Delaware state board tackles big education issues in December meeting

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The December meeting of Delaware’s State Board of Education lasted more than six hours and touched on some of the First State’s hottest education debates.

Charter schools, accountability, school expansion, testing, redistricting–all of it surfaced at the marathon Thursday meeting.

Here’s a quick primer on one of the busiest state board meetings in recent memory.

Delaware makes an unprecedented charter decision

The Delaware Met, a charter high school in Wilmington, opened this August. Less than half a year later, it will close. The state board decided Thursday to revoke the school’s charter due to financial distress, poor curricular standards, and school safety concerns. The state has never closed a charter so soon after its opening day. The head of Delaware’s charter school office, Jennifer Nagourney, called it “an extraordinary decision in extraordinary circumstances.”

You can read more about the Delaware Met decision here.

In cheerier charter news, the state board renewed charters for three schools:  Campus Community School, MOT Charter, and Providence Creek Academy.

Report cards are in for Delaware schools

Delaware recently approved a new framework for evaluating its public schools. The Delaware School Success Framework (DSSF) replaces Adequate Yearly Progress (AYP), a standard that emerged out of the No Child Left Behind Act. The tangible byproduct of the DSSF is a new batch of school report cards.

Delaware released a “beta” version of those report cards Thursday. The state hopes these report cards are the standard by which parents and the public can evaluate (and compared) public schools. Each school gets a five-star rating on academic achievement, academic growth, graduation preparedness, and college/career preparation. There’s also demographic and survey response date on each school’s page.

The data collected through DSSF will also be used to sort schools into various tiers such as recognition schools (for those that rate well) and priority schools (for those that fare poorly).

And there is some controversy attached to the DSSF.

Delaware decided to use participation rate on the statewide standardized exam as one of the metrics that impacts a school’s academic rating. So, for example, a school where 100 percent of the students take the statewide test would have a leg up on a school where 70 percent participate.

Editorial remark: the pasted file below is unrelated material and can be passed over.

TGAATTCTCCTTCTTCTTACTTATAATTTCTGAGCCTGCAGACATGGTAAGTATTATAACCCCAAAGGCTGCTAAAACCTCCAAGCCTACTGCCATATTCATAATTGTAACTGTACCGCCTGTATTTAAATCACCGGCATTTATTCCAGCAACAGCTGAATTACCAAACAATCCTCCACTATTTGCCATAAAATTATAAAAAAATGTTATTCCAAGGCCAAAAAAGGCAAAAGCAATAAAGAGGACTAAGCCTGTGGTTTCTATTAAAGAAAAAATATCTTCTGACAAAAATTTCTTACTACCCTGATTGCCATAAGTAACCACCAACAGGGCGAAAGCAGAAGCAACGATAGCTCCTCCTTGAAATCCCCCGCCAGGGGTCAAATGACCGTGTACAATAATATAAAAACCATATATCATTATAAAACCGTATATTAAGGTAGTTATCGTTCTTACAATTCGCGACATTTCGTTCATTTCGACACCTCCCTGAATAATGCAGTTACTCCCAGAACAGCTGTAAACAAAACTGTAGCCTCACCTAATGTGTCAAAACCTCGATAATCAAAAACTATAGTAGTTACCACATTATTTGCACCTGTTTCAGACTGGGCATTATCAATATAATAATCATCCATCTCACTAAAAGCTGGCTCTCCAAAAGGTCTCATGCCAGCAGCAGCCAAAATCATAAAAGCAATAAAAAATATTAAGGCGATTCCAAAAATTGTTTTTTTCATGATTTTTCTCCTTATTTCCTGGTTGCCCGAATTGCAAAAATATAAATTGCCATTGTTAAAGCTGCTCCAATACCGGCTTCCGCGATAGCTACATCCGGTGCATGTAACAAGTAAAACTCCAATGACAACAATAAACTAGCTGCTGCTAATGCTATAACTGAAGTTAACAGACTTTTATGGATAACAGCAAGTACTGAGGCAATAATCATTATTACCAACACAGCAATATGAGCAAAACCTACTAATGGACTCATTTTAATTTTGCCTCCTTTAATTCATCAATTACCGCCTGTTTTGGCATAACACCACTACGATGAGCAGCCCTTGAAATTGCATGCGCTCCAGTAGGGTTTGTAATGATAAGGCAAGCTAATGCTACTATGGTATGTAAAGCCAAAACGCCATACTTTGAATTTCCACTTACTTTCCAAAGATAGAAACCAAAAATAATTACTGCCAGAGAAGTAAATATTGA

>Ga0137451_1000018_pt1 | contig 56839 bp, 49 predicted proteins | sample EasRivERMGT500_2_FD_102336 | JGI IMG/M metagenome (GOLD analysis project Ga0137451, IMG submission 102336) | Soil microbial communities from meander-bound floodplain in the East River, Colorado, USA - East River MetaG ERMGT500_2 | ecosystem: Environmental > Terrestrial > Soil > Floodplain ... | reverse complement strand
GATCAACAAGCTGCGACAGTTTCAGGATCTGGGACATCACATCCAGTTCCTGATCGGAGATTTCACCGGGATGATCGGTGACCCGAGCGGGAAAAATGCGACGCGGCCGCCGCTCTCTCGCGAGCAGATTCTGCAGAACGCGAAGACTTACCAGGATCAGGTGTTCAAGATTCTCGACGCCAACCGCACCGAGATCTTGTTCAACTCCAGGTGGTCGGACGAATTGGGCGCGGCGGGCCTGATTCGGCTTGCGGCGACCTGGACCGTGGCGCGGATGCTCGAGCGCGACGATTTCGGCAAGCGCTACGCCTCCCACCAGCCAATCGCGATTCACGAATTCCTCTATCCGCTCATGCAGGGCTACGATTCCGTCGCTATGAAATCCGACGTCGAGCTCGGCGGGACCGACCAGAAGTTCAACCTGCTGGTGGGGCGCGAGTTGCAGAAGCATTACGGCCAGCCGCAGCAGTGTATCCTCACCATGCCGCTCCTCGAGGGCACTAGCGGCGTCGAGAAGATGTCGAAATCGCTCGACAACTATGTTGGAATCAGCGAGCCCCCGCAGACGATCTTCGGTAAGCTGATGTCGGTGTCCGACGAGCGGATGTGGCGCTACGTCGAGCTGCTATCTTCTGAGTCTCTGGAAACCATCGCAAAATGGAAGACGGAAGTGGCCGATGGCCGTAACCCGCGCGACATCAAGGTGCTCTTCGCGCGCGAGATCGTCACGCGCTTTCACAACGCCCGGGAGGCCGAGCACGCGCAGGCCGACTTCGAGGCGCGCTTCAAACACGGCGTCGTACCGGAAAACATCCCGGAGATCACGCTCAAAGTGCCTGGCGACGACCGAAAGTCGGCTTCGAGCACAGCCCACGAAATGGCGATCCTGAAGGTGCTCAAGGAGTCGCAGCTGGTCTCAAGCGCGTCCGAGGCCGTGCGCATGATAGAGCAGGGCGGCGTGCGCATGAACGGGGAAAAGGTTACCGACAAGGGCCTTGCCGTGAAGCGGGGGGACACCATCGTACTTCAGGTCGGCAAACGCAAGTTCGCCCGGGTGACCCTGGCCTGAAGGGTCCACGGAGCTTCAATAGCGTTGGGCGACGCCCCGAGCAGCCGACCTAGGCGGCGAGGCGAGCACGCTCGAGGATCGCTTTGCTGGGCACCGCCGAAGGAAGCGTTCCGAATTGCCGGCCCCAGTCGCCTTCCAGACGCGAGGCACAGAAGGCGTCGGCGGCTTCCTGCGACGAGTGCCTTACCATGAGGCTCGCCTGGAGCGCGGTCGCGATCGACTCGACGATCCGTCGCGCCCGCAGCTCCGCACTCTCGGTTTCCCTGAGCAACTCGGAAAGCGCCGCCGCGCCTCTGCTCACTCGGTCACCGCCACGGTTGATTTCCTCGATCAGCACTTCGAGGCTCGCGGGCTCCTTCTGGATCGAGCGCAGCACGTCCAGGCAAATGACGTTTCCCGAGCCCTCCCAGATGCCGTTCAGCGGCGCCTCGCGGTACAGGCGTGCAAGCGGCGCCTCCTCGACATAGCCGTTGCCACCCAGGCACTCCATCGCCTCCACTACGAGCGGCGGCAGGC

This provision rankled many, including the citizens working group who helped develop DSSF. Some saw it as a way to discourage parents from opting their children out of standardized tests. Other said it unfairly punished schools for a metric beyond their control.

State officials, however, said the inclusion of participation rate would prevent schools from purposefully not testing low performing students in an attempt to goose their scores.

A new role for the SAT?

For months now, there has been chatter that Delaware might replace its current statewide standardized test for 11th graders with the SAT. That chatter is picking up steam. At Thursday’s meeting, Penny Schwinn, Delaware’s Chief Accountability and Performance Officer, said “it is the intention of the Department to actively pursue using the SAT as the 11th grade accountability assessment.”

“The target time line would be as soon as possible,” said Schwinn. “We’re working as if it could be this spring.”

Translation:  In a few short months, Delaware 11th graders might be taking the SAT as their formal accountability test. And schools might be judged on how their students perform on the SAT.

For the moment, schools are judged on how they’re 11th graders do on a test known as Smarter Balanced. There are a number of reasons why Delaware might makes this change.

Eleventh graders take a lot of tests. Many sit for the SAT, the ACT, and AP exams. That’s in addition to taking Smarter Balanced. Using the SAT as an accountability exam would take one test off the 11th-grade docket. A student could take the SAT for college-entrance purposes and accountability purposes instead of taking two separate tests.